Association for Union Democracy

Does your union notify members of their democratic rights?

Unions covered by the Labor Management Reporting and Disclosure Act (LMRDA) are required to notify members of their rights under the law. Section 105 of the LMRDA states:

  • “Every labor organization shall inform its members concerning the provisions of this Act.”

When the LMRDA was first adopted in 1959, a few unions — very few — took a limited one-time step to comply. Forty years pass. An old generation of unionists is replaced by a new one. Unions ignore the law. With one minor exception, there is no compliance until September 2000 when two machinists are successful in their federal lawsuit to compel their union to comply. (Click here for link to UDR article on the Thomas v. IAM case.)

Federal Employees too On May 24, 2006, the U.S. Labor Department issued a regulation that requires all unions of federal employees to inform their members of the provision of federal law that protects their rights in their unions to fair elections, free speech, due process in trials, responsible administration of union finances, and other elements of fair play. The DOL action came in response to a petition submitted by the Association for Union Democracy. The full text of the regulation follows:

  • § 458.4 Informing members of the standards of conduct provisions.
    (a) Every labor organization subject to the requirements of the CSRA, the FSA, or the CAA shall inform its members concerning the standards of conduct provisions of the Acts and the regulations in this subchapter. Labor organizations shall provide such notice to members by October 2, 2006 and thereafter to all new members within 90 days of the time they join and to all members at least once every three years. Notice must be provided by hand delivery, U.S. mail or e-mail or a combination of the three as long as the method is reasonably calculated to reach all members. Such notice may be included with the required notice of local union elections. Where a union newspaper is used to provide notice, the notice must be conspicuously placed on the front page of the newspaper, or the front page should have a conspicuous reference to the inside page where the notice appears, so that the inclusion of the notice in a particular issue is readily apparent to each member.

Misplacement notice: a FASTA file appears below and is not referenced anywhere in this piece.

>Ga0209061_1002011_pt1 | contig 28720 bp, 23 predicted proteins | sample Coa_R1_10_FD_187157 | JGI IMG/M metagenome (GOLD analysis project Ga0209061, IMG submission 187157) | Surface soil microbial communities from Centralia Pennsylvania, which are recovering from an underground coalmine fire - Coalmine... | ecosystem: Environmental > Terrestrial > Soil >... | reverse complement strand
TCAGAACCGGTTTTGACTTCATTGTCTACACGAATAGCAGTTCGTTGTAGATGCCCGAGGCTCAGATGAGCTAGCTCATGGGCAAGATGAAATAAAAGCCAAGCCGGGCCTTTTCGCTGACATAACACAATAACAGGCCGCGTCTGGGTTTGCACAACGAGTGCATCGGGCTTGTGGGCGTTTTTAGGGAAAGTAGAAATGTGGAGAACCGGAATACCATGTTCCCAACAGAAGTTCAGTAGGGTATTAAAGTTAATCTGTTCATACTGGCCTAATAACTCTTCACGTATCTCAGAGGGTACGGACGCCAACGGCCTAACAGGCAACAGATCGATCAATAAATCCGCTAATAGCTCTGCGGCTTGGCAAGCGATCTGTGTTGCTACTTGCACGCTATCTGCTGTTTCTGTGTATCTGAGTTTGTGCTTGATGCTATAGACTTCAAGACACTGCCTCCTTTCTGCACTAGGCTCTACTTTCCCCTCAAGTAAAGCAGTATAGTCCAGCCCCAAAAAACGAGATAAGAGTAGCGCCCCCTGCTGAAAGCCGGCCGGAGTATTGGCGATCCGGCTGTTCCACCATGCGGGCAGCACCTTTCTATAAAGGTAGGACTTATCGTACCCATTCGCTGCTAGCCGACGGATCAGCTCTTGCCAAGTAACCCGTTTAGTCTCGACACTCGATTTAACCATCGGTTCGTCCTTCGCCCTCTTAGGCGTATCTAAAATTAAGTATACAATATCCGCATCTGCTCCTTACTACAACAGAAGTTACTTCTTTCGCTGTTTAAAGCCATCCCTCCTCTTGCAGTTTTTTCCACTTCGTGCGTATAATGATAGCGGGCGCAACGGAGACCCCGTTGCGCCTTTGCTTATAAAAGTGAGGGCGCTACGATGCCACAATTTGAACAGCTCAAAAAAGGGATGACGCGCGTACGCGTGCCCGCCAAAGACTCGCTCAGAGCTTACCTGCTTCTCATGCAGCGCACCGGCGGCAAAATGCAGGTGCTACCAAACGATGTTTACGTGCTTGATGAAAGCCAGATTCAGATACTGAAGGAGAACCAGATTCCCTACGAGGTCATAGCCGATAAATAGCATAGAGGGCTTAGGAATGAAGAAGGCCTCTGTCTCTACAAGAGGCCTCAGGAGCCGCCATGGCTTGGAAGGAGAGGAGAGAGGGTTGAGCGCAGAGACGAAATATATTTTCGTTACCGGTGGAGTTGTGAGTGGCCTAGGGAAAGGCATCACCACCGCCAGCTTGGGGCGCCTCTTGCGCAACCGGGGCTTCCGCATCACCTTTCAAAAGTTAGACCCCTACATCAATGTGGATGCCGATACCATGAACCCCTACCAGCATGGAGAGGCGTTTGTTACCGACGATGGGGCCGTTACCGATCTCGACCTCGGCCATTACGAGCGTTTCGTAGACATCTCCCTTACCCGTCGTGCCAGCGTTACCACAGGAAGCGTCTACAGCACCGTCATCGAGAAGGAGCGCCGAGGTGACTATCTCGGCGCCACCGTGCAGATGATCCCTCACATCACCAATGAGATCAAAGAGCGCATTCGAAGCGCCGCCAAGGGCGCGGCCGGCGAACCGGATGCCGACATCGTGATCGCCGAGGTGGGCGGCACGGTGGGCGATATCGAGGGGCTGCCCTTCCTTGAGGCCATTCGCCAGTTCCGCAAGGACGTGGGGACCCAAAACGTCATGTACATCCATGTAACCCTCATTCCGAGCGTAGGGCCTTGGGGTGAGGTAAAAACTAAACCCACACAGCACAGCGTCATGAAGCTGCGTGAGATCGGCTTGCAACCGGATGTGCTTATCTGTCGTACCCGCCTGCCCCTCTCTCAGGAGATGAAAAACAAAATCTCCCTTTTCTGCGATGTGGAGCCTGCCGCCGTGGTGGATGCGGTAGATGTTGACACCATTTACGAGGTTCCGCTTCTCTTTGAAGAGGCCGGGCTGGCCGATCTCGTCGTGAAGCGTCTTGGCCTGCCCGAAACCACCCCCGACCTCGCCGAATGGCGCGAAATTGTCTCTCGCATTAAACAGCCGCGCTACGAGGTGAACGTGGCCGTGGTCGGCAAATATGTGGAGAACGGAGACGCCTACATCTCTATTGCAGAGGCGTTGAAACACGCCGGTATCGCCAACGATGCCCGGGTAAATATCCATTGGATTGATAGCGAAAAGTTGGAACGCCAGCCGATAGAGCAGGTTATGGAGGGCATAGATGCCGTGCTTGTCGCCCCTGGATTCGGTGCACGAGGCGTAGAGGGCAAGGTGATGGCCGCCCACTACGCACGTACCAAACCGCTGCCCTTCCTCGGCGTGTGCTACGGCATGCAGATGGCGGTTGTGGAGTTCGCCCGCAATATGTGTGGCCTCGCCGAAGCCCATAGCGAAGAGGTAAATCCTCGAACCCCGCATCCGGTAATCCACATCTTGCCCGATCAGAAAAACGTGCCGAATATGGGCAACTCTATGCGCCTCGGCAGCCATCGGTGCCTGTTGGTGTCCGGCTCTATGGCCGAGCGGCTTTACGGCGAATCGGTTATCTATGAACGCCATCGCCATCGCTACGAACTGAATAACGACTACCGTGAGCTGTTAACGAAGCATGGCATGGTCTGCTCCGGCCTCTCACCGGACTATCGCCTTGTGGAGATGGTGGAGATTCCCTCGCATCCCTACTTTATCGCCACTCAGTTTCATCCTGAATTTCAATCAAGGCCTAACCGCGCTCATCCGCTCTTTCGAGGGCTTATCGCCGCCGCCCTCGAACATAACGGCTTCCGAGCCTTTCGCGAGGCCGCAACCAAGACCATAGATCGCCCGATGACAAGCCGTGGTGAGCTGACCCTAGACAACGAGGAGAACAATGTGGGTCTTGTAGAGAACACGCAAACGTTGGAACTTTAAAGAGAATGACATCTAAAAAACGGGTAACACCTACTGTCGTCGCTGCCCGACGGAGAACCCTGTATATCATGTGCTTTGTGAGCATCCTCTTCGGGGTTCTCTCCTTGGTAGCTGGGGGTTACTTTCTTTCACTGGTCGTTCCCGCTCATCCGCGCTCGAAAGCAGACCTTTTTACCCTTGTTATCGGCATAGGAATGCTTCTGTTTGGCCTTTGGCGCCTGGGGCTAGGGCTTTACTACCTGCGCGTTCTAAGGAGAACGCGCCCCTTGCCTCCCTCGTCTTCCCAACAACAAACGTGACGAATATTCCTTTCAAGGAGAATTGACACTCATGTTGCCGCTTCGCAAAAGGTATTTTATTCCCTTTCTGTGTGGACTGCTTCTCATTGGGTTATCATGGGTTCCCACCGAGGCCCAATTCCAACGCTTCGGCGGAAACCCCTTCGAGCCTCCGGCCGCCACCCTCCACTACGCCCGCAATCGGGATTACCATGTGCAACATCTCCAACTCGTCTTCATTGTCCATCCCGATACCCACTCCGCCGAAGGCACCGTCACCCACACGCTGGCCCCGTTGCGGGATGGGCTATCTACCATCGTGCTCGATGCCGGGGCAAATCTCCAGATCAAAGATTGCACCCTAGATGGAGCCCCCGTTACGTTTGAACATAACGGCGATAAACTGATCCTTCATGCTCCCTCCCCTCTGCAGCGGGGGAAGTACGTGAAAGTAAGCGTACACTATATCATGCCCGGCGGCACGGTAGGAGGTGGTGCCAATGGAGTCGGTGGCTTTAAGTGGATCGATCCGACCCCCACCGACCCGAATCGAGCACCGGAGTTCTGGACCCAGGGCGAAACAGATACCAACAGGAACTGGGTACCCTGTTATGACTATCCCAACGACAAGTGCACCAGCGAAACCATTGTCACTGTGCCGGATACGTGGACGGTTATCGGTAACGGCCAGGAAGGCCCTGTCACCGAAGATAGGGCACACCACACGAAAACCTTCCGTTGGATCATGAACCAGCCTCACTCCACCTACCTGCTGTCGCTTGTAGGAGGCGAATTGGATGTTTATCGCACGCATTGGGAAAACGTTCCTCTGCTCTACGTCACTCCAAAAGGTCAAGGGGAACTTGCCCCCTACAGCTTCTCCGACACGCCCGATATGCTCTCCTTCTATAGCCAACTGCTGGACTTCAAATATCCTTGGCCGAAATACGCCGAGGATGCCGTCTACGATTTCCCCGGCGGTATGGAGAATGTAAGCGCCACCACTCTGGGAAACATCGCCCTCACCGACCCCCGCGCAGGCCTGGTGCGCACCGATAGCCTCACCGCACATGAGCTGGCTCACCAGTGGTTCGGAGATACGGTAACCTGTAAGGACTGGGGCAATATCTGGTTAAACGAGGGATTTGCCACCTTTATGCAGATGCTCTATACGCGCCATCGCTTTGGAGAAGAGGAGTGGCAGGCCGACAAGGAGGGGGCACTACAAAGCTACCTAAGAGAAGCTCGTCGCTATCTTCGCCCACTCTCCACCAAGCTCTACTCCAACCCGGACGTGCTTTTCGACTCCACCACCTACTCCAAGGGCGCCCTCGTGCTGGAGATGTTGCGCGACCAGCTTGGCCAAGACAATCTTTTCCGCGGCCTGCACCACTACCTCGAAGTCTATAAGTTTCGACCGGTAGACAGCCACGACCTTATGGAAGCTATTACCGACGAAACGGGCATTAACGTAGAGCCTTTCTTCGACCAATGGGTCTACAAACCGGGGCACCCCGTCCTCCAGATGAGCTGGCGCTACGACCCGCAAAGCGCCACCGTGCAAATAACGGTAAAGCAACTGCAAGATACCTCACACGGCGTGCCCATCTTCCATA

• (b) A labor organization may demonstrate compliance with the requirements of paragraph (a) of this section by showing that another labor organization provided an appropriate notice to all of its members during the necessary time frame.
  • (c) Labor organizations may use the Department of Labor publication Union Member Rights and Officer Responsibilities under the Civil Service Reform Act (available on the OLMS Web site at or may devise their own language as long as the notice accurately states all of the CSRA standards of conduct provisions as set forth in the fact sheet.
  • (d) If a labor organization has a Web site, the site must contain a conspicuous link to Union Member Rights and Officer Responsibilities under the Civil Service Reform Act or, alternatively, to the labor organization’s own notice prepared in accordance with paragraph (c) of this section.
    Signed at Washington, DC, this 24th day of May 2006. Victoria A. Lipnic, Assistant Secretary for Employment Standards. Signed at Washington, DC, this 24th day of May 2006. Don Todd, Deputy Assistant Secretary for Labor-Management Programs.

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